Lincoln is appealingly iconic as a movie character, instantly recognizable as a symbol of America’s most cherished notion of ourselves: unpretentious but aspiring for a better world and able to find both the humor and integrity in troubled times. In every film appearance, even the silliest and most outlandish, he reminds us, as he did in The Gettysburg Address, of what is most essential in the American character: the search for justice.

PS My husband and I waited for two hours outdoors on a frozen January 1 to view the Emancipation Proclamation on its 150th anniversary. When I saw it, I wept. A security guard whispered, “I know how you feel.”

The Steven Spielberg epic, Lincoln, based on Team of Rivals: The Political Genius of Abraham Lincoln by Doris Kearns Goodwin, with Oscar-winner Daniel Day-Lewis.

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Based on Bill O’Reilly’s book:

http://www.youtube.com/watch?v=R-J3LhG46ZY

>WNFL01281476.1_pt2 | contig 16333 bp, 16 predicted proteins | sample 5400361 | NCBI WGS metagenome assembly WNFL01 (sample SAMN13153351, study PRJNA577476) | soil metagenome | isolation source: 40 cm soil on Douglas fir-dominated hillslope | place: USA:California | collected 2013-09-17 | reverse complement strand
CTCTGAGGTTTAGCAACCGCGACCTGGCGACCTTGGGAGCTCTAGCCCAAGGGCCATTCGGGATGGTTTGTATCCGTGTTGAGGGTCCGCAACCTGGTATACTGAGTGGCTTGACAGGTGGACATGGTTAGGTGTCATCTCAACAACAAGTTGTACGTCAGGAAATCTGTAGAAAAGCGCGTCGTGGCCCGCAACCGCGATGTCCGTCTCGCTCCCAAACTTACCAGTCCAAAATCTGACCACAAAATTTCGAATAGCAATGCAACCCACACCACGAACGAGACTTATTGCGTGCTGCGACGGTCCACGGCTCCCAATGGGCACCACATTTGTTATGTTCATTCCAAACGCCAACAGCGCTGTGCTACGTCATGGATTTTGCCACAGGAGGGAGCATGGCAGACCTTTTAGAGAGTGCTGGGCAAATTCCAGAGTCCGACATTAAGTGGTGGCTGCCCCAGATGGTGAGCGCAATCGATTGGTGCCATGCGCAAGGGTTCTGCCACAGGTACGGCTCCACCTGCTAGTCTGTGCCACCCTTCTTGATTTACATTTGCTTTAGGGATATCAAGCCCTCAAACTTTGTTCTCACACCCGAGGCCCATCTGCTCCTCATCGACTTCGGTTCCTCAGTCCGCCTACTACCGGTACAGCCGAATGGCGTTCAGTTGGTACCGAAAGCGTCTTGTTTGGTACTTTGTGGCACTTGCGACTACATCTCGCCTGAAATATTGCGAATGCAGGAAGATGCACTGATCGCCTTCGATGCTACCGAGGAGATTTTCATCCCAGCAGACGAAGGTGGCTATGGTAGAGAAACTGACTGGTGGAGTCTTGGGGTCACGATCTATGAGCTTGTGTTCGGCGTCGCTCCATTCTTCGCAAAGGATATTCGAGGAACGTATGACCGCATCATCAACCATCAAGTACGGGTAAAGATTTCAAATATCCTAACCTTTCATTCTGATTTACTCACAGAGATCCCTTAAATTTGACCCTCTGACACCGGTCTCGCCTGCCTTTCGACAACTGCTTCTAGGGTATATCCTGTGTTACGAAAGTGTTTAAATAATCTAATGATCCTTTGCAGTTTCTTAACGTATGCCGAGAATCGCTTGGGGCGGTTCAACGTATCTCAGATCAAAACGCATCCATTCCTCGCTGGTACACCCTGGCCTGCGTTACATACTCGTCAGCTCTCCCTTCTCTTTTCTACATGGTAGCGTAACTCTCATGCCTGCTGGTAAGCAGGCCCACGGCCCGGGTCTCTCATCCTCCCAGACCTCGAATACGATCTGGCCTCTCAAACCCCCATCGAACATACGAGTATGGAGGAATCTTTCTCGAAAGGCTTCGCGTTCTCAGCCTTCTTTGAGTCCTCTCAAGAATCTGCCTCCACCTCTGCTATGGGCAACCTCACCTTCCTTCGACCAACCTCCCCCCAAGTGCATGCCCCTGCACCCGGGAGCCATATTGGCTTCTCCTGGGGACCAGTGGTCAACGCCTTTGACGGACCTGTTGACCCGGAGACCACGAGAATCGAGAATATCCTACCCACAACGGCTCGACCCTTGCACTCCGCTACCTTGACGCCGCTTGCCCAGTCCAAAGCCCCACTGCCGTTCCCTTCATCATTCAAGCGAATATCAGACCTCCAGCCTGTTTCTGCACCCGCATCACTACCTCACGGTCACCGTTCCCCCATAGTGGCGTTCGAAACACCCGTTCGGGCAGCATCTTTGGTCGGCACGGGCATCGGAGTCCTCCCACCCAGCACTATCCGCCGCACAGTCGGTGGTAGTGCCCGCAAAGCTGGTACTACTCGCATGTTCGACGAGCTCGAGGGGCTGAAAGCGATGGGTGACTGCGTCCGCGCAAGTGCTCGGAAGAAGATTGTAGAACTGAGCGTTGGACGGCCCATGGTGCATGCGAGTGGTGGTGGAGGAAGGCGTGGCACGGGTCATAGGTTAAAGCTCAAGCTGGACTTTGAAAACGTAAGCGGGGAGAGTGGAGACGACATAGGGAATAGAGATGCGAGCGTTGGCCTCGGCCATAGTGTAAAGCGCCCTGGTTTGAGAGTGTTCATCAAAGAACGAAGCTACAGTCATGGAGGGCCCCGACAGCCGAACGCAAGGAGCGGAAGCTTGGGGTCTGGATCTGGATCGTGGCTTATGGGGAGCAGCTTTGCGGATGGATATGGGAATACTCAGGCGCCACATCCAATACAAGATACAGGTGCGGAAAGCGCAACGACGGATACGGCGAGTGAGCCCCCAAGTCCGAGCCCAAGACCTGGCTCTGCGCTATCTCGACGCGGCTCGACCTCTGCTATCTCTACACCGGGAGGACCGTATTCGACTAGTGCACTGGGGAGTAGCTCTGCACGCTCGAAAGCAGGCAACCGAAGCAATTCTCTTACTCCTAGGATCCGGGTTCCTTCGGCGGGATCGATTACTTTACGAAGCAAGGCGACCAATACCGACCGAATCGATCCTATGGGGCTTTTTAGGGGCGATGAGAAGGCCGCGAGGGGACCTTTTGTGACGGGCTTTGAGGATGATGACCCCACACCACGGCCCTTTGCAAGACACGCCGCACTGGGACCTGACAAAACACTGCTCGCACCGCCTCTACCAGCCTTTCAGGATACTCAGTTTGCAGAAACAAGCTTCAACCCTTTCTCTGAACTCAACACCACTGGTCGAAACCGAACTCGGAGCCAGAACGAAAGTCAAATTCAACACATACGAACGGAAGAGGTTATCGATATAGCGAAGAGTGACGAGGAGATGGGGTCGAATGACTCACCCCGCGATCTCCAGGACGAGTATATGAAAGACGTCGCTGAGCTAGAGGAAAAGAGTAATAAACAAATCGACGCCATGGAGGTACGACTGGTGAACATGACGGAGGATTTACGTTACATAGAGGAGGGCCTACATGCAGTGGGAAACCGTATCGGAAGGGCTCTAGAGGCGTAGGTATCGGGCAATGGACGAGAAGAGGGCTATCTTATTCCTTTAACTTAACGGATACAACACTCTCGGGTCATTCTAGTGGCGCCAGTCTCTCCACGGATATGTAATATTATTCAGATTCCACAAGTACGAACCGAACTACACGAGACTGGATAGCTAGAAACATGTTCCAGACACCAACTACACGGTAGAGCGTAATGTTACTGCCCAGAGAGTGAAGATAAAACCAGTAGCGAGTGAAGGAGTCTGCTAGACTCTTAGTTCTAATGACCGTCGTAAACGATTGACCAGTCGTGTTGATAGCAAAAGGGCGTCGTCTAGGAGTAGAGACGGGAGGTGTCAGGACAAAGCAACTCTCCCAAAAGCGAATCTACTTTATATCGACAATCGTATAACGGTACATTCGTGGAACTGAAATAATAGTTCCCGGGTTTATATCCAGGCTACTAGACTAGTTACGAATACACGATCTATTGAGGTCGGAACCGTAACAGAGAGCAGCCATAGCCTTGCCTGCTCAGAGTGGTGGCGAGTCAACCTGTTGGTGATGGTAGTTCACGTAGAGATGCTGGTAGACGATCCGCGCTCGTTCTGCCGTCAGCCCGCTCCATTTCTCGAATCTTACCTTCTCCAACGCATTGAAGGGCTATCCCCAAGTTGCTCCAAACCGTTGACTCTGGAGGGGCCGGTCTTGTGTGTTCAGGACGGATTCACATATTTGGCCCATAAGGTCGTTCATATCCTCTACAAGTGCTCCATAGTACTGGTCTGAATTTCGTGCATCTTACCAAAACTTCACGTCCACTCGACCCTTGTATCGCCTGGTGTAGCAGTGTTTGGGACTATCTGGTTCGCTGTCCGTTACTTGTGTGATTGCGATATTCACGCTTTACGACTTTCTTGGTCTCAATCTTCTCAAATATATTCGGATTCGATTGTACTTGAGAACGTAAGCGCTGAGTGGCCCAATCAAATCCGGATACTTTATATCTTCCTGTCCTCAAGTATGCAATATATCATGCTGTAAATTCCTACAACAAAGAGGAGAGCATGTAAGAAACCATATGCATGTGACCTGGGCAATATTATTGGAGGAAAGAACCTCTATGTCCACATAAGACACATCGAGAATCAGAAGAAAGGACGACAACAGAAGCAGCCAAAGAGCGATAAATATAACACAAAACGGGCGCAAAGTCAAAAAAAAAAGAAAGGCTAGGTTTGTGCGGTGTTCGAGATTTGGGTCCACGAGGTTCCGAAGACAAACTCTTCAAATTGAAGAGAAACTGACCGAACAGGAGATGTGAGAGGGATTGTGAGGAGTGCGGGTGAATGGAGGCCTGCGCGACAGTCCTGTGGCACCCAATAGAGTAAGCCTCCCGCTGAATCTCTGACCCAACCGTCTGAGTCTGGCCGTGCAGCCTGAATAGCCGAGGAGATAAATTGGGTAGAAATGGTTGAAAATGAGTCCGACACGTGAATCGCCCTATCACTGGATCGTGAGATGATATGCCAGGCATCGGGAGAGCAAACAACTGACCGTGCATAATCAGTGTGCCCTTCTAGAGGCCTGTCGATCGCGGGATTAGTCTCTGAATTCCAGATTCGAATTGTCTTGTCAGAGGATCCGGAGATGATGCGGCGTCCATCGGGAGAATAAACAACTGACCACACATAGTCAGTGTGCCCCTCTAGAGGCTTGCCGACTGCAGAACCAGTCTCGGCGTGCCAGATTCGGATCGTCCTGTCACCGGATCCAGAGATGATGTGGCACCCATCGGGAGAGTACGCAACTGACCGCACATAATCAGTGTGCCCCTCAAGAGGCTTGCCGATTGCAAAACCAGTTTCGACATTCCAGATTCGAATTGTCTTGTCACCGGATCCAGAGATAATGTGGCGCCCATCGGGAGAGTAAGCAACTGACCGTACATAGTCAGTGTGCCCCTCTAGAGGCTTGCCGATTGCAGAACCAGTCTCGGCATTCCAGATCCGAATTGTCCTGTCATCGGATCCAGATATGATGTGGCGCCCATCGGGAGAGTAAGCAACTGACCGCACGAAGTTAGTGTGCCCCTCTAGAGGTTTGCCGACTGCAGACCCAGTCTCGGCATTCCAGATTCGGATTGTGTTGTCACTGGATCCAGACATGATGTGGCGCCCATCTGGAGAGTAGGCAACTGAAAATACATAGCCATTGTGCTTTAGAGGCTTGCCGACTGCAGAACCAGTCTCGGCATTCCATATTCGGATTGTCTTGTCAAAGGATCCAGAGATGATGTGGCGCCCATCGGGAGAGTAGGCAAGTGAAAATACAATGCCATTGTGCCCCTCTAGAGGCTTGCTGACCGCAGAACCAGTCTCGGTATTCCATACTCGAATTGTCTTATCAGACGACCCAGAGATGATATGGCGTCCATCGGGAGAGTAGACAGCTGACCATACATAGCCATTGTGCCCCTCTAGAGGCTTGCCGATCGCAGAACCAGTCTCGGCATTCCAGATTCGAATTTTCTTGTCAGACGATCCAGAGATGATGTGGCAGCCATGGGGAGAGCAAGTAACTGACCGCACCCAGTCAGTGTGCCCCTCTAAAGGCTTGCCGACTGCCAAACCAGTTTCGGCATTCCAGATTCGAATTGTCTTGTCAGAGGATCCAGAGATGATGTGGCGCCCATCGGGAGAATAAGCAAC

Young Mr. Lincoln Directed by John Ford and starring Henry Fonda, this is an appealing look at Lincoln’s early law practice and his tragic romance with Ann Rutledge. Particularly exciting and moving are the scenes in the courtroom as Lincoln defends two brothers charged with murder. Both have refused to talk about what happened, each thinking he is protecting the other, and Lincoln has to find a way to prove their innocence.

http://www.youtube.com/watch?v=XcuUvtenx6w&feature=related

Abe Lincoln in Illinois Raymond Massey in his signature role plays Lincoln from his days as a rail-splitter to his law practice and his debates with Stephen Douglas. Ruth Gordon plays his wife, Mary.raymond massey lincoln

Gore Vidal’s Lincoln Sam Waterston and Mary Tyler Moore star in this miniseries that focuses on Lincoln’s political strategies and personal struggles.

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Sandburg’s Lincoln Hal Holbrook plays Lincoln in this miniseries based on the biography by poet Carl Sandberg.